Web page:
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An officer stops to speak with unhoused people as part of a Portland community policing patrol. Photo by Melissa Lewis/Reveal.

For this week’s episode, Handcuffed and Unhoused, data reporter Melissa Lewis and producer Emily Harris investigate what happens when local residents call police on unhoused people in their neighborhood, analyzing arrest data across six major West Coast cities with large homeless populations. In Portland, Oregon, for example, most calls to police about unhoused people weren’t about criminal behavior. 

Yet an officer with a gun is dispatched, contributing to a high volume of arrests for what are often minor infractions.

Here’s what Lewis’ data analysis found: 

  • Across the six West Coast cities, people living on the streets are consistently more likely to be arrested than their neighbors who live in houses. In Portland, unhoused people make up at most 2% of the population, but they account for nearly half of all arrests in the city. 

  • Many of the arrests were for smaller, nonviolent offenses – 35% were for misdemeanors and another 43% were for warrants (often for things like missing a court date).

  • In Portland, the city receives calls about unhoused people an average of at least 80 times a day.

In the show, Lewis meets with neighbors in Portland’s Lents neighborhood at a free Friday night dinner in Lents Park. She follows the journey of a houseless man who was arrested 14 times over the last five years. Five of those arrests were for criminal charges – all misdemeanors like shoplifting at Walmart and having small amounts of meth. The rest were on warrants for things like missing court dates. Lewis tracks the meth possession case as it moves through the court system, highlighting the hurdles for someone experiencing homelessness to get out of the criminal justice system once they’re in it. Things like remembering your court date and showing up on time are difficult when you don’t have a phone, access to electricity, or reliable transportation. 

I talked with Lewis about cities that have long turned to police as the mechanism for making homelessness disappear. But arrests don’t solve a housing crisis. 

There's a lot of misconceptions around people who are houseless. How does your reporting counter some of those stereotypes?  

Melissa Lewis: The primary misconception is that they're a monolith. I feel like reporting on homelessness typically casts anybody living outside as either a hero or a villain. And they're not. That is also described as a “sin or sickness model” of unhoused people: Either they are hapless victims or they chose this. I think people are going to better identify with what is actually happening if they have a fuller sense of a houseless person as an actual person. I think it's really important to illustrate that maybe they're choosing not to go into a shelter because it mandates attending religious services or because they can't bring their stuff, their pets or their partner.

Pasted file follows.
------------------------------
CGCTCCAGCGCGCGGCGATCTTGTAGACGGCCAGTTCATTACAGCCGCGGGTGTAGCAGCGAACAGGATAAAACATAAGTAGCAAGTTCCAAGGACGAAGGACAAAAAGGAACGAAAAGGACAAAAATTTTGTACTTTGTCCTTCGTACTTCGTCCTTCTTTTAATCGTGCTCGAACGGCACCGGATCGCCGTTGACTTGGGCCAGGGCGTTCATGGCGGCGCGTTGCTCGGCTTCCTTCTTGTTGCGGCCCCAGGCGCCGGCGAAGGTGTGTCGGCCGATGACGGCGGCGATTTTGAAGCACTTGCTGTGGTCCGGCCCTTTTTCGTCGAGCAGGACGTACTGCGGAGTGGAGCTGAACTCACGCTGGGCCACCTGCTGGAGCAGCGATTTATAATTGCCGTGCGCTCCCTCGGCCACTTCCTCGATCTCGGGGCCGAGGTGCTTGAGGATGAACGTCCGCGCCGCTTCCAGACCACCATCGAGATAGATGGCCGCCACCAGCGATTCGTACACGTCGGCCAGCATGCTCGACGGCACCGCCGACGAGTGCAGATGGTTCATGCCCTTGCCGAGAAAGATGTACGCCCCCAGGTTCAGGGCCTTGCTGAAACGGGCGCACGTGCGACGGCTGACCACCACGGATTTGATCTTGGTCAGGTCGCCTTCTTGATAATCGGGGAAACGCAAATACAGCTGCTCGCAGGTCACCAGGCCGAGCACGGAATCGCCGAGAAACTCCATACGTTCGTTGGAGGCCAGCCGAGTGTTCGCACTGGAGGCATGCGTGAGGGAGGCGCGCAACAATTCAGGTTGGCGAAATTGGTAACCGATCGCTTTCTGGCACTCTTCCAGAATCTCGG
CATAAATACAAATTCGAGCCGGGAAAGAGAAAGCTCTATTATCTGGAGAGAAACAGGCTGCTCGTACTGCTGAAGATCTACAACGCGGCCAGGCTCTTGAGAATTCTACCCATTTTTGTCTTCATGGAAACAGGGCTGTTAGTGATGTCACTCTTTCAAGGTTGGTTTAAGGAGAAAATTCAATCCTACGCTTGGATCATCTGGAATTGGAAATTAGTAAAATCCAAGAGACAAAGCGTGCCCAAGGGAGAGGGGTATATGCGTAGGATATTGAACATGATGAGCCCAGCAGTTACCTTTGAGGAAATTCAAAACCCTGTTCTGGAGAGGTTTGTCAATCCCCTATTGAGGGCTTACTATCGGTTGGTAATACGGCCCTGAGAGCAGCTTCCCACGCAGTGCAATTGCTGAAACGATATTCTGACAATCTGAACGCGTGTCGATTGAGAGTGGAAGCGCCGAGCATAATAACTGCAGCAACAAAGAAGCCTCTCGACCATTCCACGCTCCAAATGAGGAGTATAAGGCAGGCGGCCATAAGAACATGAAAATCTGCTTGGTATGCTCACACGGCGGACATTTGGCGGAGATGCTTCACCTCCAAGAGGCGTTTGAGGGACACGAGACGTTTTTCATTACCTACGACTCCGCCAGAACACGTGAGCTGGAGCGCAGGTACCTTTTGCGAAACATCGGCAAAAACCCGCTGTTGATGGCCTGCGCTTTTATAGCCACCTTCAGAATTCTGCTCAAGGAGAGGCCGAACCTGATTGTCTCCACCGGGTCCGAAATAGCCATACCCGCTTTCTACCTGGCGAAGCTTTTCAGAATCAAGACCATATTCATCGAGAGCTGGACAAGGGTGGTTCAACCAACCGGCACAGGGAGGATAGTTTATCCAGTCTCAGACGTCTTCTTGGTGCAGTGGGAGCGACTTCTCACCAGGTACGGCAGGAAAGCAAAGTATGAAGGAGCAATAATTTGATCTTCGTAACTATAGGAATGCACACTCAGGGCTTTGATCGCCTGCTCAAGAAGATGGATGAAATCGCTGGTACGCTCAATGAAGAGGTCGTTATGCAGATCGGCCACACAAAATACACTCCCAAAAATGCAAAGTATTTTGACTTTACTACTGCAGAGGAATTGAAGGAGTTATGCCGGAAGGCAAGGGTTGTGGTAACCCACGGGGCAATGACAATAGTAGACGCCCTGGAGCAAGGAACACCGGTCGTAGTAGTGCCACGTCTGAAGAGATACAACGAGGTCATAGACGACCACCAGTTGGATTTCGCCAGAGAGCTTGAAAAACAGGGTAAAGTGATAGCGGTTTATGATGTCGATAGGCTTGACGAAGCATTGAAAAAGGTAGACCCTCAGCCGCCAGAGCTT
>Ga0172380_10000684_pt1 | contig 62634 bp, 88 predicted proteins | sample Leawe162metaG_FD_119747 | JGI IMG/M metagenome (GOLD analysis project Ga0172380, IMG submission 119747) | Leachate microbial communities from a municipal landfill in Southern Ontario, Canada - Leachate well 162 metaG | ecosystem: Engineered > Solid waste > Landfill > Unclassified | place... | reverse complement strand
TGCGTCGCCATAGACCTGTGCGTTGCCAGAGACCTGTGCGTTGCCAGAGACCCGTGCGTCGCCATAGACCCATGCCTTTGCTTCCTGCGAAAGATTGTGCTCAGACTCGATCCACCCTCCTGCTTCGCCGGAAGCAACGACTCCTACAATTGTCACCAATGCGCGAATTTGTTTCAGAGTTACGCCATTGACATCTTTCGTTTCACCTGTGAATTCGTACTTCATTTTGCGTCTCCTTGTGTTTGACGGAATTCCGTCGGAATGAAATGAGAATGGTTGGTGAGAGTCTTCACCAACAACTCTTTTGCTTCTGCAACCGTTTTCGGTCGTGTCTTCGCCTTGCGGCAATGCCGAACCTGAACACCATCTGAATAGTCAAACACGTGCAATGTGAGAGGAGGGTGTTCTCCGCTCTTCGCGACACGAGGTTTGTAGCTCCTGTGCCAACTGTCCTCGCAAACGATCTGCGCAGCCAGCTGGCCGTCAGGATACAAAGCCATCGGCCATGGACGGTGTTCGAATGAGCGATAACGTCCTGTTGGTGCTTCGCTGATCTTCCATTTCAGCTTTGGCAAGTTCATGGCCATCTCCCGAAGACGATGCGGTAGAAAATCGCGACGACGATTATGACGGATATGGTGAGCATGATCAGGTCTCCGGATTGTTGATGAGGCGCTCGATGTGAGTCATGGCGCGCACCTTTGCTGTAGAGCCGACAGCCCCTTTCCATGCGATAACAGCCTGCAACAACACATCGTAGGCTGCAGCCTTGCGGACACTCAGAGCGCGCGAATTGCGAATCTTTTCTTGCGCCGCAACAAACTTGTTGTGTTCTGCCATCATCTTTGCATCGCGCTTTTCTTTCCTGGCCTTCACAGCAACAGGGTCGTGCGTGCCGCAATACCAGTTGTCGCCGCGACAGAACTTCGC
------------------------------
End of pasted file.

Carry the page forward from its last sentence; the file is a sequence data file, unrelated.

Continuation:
How did reporting this story complicate your understanding of the relationship between houseless people and police? 

Lewis: I think the reporting actually uncomplicated a few things. When I worked on this previously for The Oregonian (for a 2018 story that found half of all arrests were of homeless people), I had no clue why it was happening. The police said the numbers were driven by calls for service – you know, people calling 911 and complaining. When I talk to sources for this story, people think that I'm reporting on it because I think cops hate homeless people. But I think the individual dispositions of the people policing our communities shouldn't matter. This is about city priorities. What this story showed me was how Byzantine city infrastructure is for responding to homelessness. Sources described a lack of coordination. I encountered police officers who didn't fully understand the nature of the warrants they were arresting people on. If somebody is arrested in two different counties, those counties aren't talking. There’s often different judges signing every single warrant. There's no coordination that allows any individual within the system to see the full scope of what they're doing.